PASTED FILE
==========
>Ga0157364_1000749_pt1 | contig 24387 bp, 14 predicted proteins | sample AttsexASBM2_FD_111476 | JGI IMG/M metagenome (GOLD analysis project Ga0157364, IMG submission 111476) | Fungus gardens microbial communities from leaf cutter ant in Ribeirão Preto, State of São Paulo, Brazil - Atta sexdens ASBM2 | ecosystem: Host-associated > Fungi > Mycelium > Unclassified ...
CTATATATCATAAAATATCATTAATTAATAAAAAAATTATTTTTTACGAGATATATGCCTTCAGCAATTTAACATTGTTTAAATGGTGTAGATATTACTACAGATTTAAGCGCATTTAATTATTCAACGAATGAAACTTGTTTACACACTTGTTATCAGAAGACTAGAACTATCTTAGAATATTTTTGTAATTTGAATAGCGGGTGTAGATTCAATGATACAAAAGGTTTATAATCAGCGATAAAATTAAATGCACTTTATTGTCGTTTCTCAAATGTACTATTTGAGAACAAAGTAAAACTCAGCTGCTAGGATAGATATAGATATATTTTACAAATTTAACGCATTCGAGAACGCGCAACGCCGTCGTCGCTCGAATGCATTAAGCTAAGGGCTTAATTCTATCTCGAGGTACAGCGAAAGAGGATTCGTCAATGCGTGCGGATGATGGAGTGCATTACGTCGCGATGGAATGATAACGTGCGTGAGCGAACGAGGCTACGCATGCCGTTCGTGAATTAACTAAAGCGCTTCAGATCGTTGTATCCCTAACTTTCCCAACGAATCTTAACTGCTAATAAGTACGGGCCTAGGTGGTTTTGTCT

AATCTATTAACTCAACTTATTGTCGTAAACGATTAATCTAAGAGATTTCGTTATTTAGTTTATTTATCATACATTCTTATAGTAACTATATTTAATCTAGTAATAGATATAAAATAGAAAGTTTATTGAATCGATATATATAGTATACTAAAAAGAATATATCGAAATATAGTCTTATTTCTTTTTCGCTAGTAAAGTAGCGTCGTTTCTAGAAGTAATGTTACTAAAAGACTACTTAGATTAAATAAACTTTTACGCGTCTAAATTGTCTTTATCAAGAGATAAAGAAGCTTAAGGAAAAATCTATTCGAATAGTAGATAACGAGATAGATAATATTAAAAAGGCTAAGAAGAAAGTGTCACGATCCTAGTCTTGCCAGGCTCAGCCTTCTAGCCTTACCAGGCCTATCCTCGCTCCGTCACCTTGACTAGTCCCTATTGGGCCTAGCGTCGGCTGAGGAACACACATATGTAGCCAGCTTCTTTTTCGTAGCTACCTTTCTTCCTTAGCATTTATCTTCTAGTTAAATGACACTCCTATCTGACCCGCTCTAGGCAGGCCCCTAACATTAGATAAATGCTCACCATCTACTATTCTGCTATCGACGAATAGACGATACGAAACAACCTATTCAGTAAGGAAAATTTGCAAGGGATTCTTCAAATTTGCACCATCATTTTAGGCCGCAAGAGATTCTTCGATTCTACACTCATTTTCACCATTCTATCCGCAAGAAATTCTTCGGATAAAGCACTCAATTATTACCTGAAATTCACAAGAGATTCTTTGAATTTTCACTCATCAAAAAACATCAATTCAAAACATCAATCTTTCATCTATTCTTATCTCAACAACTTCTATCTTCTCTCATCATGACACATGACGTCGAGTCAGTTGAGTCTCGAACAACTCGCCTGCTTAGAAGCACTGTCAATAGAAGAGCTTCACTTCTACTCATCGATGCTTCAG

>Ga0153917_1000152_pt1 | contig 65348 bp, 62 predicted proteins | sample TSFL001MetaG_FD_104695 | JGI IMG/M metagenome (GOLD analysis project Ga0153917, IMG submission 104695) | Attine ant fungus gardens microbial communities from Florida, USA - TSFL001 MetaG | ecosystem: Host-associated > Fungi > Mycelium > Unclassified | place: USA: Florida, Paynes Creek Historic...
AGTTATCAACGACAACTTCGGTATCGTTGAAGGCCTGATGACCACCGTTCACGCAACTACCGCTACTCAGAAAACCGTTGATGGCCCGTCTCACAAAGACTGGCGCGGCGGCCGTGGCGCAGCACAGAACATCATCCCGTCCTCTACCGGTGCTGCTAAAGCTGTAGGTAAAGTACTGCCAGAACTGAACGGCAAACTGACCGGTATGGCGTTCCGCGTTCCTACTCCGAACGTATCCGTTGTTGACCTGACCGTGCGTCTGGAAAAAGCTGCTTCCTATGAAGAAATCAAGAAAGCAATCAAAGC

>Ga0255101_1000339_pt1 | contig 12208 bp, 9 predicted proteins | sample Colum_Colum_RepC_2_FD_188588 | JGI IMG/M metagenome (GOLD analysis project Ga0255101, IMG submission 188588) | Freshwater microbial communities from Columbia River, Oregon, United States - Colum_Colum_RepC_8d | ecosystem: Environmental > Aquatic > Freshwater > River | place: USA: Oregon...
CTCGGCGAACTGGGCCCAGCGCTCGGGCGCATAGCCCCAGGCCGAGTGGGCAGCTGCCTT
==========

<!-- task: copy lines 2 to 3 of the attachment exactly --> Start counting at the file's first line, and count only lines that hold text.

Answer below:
CTATATATCATAAAATATCATTAATTAATAAAAAAATTATTTTTTACGAGATATATGCCTTCAGCAATTTAACATTGTTTAAATGGTGTAGATATTACTACAGATTTAAGCGCATTTAATTATTCAACGAATGAAACTTGTTTACACACTTGTTATCAGAAGACTAGAACTATCTTAGAATATTTTTGTAATTTGAATAGCGGGTGTAGATTCAATGATACAAAAGGTTTATAATCAGCGATAAAATTAAATGCACTTTATTGTCGTTTCTCAAATGTACTATTTGAGAACAAAGTAAAACTCAGCTGCTAGGATAGATATAGATATATTTTACAAATTTAACGCATTCGAGAACGCGCAACGCCGTCGTCGCTCGAATGCATTAAGCTAAGGGCTTAATTCTATCTCGAGGTACAGCGAAAGAGGATTCGTCAATGCGTGCGGATGATGGAGTGCATTACGTCGCGATGGAATGATAACGTGCGTGAGCGAACGAGGCTACGCATGCCGTTCGTGAATTAACTAAAGCGCTTCAGATCGTTGTATCCCTAACTTTCCCAACGAATCTTAACTGCTAATAAGTACGGGCCTAGGTGGTTTTGTCT

AATCTATTAACTCAACTTATTGTCGTAAACGATTAATCTAAGAGATTTCGTTATTTAGTTTATTTATCATACATTCTTATAGTAACTATATTTAATCTAGTAATAGATATAAAATAGAAAGTTTATTGAATCGATATATATAGTATACTAAAAAGAATATATCGAAATATAGTCTTATTTCTTTTTCGCTAGTAAAGTAGCGTCGTTTCTAGAAGTAATGTTACTAAAAGACTACTTAGATTAAATAAACTTTTACGCGTCTAAATTGTCTTTATCAAGAGATAAAGAAGCTTAAGGAAAAATCTATTCGAATAGTAGATAACGAGATAGATAATATTAAAAAGGCTAAGAAGAAAGTGTCACGATCCTAGTCTTGCCAGGCTCAGCCTTCTAGCCTTACCAGGCCTATCCTCGCTCCGTCACCTTGACTAGTCCCTATTGGGCCTAGCGTCGGCTGAGGAACACACATATGTAGCCAGCTTCTTTTTCGTAGCTACCTTTCTTCCTTAGCATTTATCTTCTAGTTAAATGACACTCCTATCTGACCCGCTCTAGGCAGGCCCCTAACATTAGATAAATGCTCACCATCTACTATTCTGCTATCGACGAATAGACGATACGAAACAACCTATTCAGTAAGGAAAATTTGCAAGGGATTCTTCAAATTTGCACCATCATTTTAGGCCGCAAGAGATTCTTCGATTCTACACTCATTTTCACCATTCTATCCGCAAGAAATTCTTCGGATAAAGCACTCAATTATTACCTGAAATTCACAAGAGATTCTTTGAATTTTCACTCATCAAAAAACATCAATTCAAAACATCAATCTTTCATCTATTCTTATCTCAACAACTTCTATCTTCTCTCATCATGACACATGACGTCGAGTCAGTTGAGTCTCGAACAACTCGCCTGCTTAGAAGCACTGTCAATAGAAGAGCTTCACTTCTACTCATCGATGCTTCAG